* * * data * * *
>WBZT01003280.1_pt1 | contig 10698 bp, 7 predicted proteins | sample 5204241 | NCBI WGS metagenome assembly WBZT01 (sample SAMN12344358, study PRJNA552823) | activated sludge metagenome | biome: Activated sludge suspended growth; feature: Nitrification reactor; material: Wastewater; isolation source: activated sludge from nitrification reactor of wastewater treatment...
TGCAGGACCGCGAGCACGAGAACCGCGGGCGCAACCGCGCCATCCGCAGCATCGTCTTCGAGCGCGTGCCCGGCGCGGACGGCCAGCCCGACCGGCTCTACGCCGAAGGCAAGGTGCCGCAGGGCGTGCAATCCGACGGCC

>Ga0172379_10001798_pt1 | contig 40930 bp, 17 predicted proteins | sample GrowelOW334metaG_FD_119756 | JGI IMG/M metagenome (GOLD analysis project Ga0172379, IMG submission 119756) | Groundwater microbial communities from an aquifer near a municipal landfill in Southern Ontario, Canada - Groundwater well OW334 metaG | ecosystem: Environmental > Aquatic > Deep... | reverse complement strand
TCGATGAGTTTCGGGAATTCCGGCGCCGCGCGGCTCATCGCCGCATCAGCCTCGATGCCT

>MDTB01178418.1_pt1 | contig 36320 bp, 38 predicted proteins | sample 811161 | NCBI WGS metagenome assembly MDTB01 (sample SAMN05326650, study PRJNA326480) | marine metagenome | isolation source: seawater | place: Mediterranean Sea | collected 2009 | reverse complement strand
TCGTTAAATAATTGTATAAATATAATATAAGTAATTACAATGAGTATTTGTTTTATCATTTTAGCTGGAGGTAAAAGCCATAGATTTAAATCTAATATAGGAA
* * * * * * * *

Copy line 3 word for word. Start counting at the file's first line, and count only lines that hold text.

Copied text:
>Ga0172379_10001798_pt1 | contig 40930 bp, 17 predicted proteins | sample GrowelOW334metaG_FD_119756 | JGI IMG/M metagenome (GOLD analysis project Ga0172379, IMG submission 119756) | Groundwater microbial communities from an aquifer near a municipal landfill in Southern Ontario, Canada - Groundwater well OW334 metaG | ecosystem: Environmental > Aquatic > Deep... | reverse complement strand